Tuesday, October 14, 2014

Global Ph.D.s Gender Gap (2010)

Scientific American has recently published an interesting chart showing the gender gap in Ph.D.s across different countries. It's amazing how the distribution varies so much between different fields of study. You should check the interactive version here.

Spatial income inequality in Brazil, 1872–2000

Reis, E. (2014). Spatial income inequality in Brazil, 1872–2000Economia,15(2), 119-140. 

*Thanks Leo Monasterio for the tip.

The paper provides historical perspectives on spatial economic inequalities in Brazil making use of a database on Brazilian municipalities from 1872 to 2000. A suit of maps and graphs describe the geographic factors shaping the historical development of the Brazilian economy highlighting the role of transport costs and its consequences for the spatial dynamics of income per capita and labor productivity. The remaining of the paper estimates econometric models of growth convergence for municipal income per capita and labor productivity. From 1920 onwards analyses are refined, firstly, by disaggregating the models for urban and rural activities; secondly, by assuming spatial correlation among variables of the model; and, thirdly, by enlarging the model to take account of the long run determinants of spatial growth convergence. Empirical results endorse the historical preeminence of geographic factors – in particular accessibility and transport conditions – as opposed to institutional conditions. The conclusion summarizes the results and proposes research extensions.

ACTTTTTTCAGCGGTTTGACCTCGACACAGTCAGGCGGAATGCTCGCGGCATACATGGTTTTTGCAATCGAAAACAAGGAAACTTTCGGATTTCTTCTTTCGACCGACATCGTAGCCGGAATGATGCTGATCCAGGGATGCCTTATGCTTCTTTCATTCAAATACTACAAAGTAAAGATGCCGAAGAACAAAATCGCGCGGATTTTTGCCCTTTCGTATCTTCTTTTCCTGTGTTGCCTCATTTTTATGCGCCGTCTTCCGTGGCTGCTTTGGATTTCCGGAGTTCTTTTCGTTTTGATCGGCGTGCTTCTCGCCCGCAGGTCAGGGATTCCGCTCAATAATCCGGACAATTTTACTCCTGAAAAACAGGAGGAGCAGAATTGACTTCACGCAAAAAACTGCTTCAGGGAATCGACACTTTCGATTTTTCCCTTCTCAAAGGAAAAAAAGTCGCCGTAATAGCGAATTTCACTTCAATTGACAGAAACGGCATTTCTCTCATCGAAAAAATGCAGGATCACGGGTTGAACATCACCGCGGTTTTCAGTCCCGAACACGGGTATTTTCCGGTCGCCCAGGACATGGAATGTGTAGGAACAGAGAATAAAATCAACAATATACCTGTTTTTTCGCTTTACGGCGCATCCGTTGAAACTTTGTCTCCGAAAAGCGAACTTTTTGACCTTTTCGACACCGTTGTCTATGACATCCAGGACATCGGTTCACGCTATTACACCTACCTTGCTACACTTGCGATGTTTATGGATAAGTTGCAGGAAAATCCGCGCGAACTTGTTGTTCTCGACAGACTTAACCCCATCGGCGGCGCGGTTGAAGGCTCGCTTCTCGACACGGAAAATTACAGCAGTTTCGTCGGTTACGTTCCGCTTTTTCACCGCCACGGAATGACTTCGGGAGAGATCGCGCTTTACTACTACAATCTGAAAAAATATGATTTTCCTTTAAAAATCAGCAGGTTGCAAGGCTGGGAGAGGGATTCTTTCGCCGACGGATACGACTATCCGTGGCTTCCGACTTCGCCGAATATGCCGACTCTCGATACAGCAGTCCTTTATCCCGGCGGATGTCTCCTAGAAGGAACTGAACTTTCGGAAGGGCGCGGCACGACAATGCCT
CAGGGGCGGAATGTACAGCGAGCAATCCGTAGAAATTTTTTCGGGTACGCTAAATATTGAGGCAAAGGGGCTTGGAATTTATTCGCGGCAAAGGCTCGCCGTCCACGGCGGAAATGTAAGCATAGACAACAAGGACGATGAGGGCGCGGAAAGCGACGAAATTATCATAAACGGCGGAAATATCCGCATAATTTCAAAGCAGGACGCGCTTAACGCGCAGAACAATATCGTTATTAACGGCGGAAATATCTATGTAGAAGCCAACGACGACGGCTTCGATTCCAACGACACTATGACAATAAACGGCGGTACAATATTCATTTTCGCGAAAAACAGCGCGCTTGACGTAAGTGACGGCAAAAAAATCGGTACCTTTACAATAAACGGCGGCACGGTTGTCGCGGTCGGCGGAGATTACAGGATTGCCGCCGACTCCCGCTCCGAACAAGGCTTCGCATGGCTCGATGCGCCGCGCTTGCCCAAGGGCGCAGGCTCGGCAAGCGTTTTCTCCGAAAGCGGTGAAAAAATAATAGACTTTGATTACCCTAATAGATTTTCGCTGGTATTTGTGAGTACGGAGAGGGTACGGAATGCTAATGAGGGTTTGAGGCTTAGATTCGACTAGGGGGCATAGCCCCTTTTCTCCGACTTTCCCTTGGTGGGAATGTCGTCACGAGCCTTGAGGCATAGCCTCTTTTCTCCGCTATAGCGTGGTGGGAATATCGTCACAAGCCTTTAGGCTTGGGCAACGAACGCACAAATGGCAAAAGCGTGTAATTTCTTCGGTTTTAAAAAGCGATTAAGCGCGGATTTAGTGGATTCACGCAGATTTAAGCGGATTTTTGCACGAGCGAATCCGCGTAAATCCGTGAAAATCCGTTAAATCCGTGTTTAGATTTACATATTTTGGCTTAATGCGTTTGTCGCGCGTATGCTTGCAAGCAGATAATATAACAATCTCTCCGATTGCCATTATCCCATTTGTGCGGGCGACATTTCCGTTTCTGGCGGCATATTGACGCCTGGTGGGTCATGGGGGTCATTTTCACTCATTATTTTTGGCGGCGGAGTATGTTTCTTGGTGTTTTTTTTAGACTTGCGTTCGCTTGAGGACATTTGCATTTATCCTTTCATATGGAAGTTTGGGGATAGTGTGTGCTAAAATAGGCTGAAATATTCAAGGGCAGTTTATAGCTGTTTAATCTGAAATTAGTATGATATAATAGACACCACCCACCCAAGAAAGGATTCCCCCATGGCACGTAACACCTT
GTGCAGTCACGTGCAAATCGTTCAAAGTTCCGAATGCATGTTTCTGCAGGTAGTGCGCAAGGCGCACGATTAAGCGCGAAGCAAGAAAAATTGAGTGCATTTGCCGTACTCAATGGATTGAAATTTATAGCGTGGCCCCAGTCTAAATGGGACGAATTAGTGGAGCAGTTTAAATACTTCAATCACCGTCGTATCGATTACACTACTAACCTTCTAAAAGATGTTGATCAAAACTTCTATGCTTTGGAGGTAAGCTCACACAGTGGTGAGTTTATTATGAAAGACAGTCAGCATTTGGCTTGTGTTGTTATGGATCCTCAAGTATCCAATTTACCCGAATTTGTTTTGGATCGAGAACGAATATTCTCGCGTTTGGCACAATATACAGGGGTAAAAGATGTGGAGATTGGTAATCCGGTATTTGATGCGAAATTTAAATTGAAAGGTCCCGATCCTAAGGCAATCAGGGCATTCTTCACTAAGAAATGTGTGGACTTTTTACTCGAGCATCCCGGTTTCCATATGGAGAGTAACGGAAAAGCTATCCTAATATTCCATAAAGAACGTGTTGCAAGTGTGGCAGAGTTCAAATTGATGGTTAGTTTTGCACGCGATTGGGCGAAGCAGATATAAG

Sunday, October 12, 2014

DeadLine, personal note

Always keep it in mind and you won't need to kill yourself for it.

[image credit: by Don Motta]

My working soundtrack:

Wednesday, October 8, 2014

Urban Picture

Rio de Janeiro, Brazil

[image credit: Antonello]